Royal Rewind: The Queen addresses the nation after Diana’s death

The public address marked only the second non-Christmas speech given by the Monarch

On this day in 1997,  The Queen addressed a grieving nation following the death of Diana, Princess of Wales. 

Her Majesty spoke from the Chinese Dining Room at Buckingham Palace. Her address became the second time The Queen spoke to the nation other than her yearly Christmas speech. The first time was in 1991, when she spoke about the Gulf War.

The Queen addressed the nation following Diana’s death. (Youtube).

In a break from royal tradition, The Queen also ordered that a Union Jack Flag was to be flown at half-mast for the first time from Buckingham Palace.

The Queen stood in front of a window, which revealed the crowds gathered outside the Palace to pay their respects to Diana, leaving flowers and tributes. Originally the speech was going to be pre-recorded, but the government persuaded the Royal Family to have The Queen deliver it live.

It came after the Royal Family were criticised by some were ignoring the tragedy of Diana’s death, as they took too long to return to London from their summer holiday at Balmoral in the eyes of the public.

However some took a more sympathetic view, in that she was being a grandmother first and foremost, knowing that the Scottish Highlands offered her grandsons some respite from the media interest that followed the tragic event.

The Queen addressed the nation, saying: ‘Since last Sunday’s dreadful news we have seen, throughout Britain and around the world, an overwhelming expression of sadness at Diana’s death.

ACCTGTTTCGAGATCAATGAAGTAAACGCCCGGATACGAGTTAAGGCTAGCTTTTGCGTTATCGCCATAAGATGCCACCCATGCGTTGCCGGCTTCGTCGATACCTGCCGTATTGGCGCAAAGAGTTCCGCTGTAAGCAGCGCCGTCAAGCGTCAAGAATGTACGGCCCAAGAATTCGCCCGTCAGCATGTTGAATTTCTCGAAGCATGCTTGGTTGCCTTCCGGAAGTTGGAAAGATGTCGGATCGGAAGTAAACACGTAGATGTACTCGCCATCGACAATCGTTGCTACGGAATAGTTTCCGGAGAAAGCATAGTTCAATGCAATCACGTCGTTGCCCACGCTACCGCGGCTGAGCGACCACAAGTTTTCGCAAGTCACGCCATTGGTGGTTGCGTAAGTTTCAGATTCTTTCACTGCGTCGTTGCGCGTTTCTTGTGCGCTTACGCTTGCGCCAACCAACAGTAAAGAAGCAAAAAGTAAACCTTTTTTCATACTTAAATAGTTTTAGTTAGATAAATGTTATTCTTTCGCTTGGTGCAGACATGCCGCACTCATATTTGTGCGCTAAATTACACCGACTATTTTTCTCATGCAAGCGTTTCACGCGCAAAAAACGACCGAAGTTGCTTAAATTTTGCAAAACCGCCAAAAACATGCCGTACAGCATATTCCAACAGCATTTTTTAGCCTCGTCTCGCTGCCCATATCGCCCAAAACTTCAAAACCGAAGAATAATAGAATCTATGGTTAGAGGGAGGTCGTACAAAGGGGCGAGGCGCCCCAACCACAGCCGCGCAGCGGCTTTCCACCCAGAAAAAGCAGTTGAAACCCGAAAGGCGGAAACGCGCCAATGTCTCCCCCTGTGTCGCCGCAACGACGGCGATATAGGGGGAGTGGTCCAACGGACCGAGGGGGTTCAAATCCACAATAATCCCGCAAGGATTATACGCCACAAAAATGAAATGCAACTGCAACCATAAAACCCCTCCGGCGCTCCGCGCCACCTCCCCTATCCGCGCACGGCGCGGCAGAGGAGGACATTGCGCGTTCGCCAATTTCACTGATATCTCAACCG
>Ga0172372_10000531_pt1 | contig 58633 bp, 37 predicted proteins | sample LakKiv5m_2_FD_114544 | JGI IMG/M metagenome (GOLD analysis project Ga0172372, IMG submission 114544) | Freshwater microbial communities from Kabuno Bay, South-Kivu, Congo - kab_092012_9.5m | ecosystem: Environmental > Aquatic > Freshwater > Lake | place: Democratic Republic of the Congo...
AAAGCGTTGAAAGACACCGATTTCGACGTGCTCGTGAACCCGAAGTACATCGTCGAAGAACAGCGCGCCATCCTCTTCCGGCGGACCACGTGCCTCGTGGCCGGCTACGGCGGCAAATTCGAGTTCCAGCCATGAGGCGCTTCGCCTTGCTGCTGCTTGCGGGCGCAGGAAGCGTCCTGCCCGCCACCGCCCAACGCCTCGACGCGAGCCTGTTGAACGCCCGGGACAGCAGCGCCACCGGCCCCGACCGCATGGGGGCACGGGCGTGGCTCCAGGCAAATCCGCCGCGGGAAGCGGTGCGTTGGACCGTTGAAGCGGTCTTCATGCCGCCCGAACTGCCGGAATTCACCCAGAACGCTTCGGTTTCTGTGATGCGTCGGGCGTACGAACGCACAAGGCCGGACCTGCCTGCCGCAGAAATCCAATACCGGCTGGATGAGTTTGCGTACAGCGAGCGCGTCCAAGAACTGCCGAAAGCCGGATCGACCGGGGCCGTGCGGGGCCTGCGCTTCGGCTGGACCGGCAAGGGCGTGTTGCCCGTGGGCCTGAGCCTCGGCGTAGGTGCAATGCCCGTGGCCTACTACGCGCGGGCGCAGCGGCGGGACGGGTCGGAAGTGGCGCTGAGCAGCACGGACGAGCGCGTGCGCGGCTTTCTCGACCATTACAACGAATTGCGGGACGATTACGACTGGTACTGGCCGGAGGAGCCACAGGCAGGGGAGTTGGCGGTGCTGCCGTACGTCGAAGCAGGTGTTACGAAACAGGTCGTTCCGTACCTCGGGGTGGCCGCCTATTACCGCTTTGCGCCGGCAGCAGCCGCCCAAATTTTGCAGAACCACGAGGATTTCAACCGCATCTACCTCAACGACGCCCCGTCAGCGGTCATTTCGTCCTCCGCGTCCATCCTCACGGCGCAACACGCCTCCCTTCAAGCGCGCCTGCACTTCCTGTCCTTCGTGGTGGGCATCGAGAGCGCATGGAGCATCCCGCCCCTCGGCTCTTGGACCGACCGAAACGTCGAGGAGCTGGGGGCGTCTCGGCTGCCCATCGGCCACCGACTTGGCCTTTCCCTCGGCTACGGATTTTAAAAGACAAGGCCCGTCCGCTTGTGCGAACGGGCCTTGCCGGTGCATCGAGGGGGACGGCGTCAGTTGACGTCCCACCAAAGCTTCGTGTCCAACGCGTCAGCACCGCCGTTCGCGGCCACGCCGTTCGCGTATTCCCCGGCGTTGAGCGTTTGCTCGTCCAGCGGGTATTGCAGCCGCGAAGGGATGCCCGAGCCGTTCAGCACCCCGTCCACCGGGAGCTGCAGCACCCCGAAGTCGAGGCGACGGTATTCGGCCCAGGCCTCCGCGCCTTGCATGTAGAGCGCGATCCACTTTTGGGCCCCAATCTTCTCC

‘We have all been trying in our different ways to cope. It is not easy to express a sense of loss, since the initial shock is often succeeded by a mixture of other feelings: disbelief, incomprehension, anger – and concern for those who remain. We have all felt those emotions in these last few days. So what I say to you now, as your Queen and as a grandmother, I say from my heart.

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‘First, I want to pay tribute to Diana myself. She was an exceptional and gifted human being. In good times and bad, she never lost her capacity to smile and laugh, nor to inspire others with her warmth and kindness. I admired and respected her – for her energy and commitment to others, and especially for her devotion to her two boys. This week at Balmoral, we have all been trying to help William and Harry come to terms with the devastating loss that they and the rest of us have suffered.

‘No-one who knew Diana will ever forget her. Millions of others who never met her, but felt they knew her, will remember her. I for one believe there are lessons to be drawn from her life and from the extraordinary and moving reaction to her death. I share in your determination to cherish her memory.’


She continued: ‘This is also an opportunity for me, on behalf of my family, and especially Prince Charles and William and Harry, to thank all of you who have brought flowers, sent messages and paid your respects in so many ways to a remarkable person. These acts of kindness have been a huge source of help and comfort.

‘Our thoughts are also with Diana’s family and the families of those who died with her. I know that they too have drawn strength from what has happened since last weekend, as they seek to heal their sorrow and then to face the future without a loved one.

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‘I hope that tomorrow we can all, wherever we are, join in expressing our grief at Diana’s loss, and gratitude for her all-too-short life. It is a chance to show to the whole world the British nation united in grief and respect.

‘May those who died rest in peace and may we, each and every one of us, thank God for someone who made many, many people happy.’

Earlier in the afternoon, Her Majesty had gone out to see the public mourners and floral tributes laid outside of Buckingham Palace with Prince Philip.

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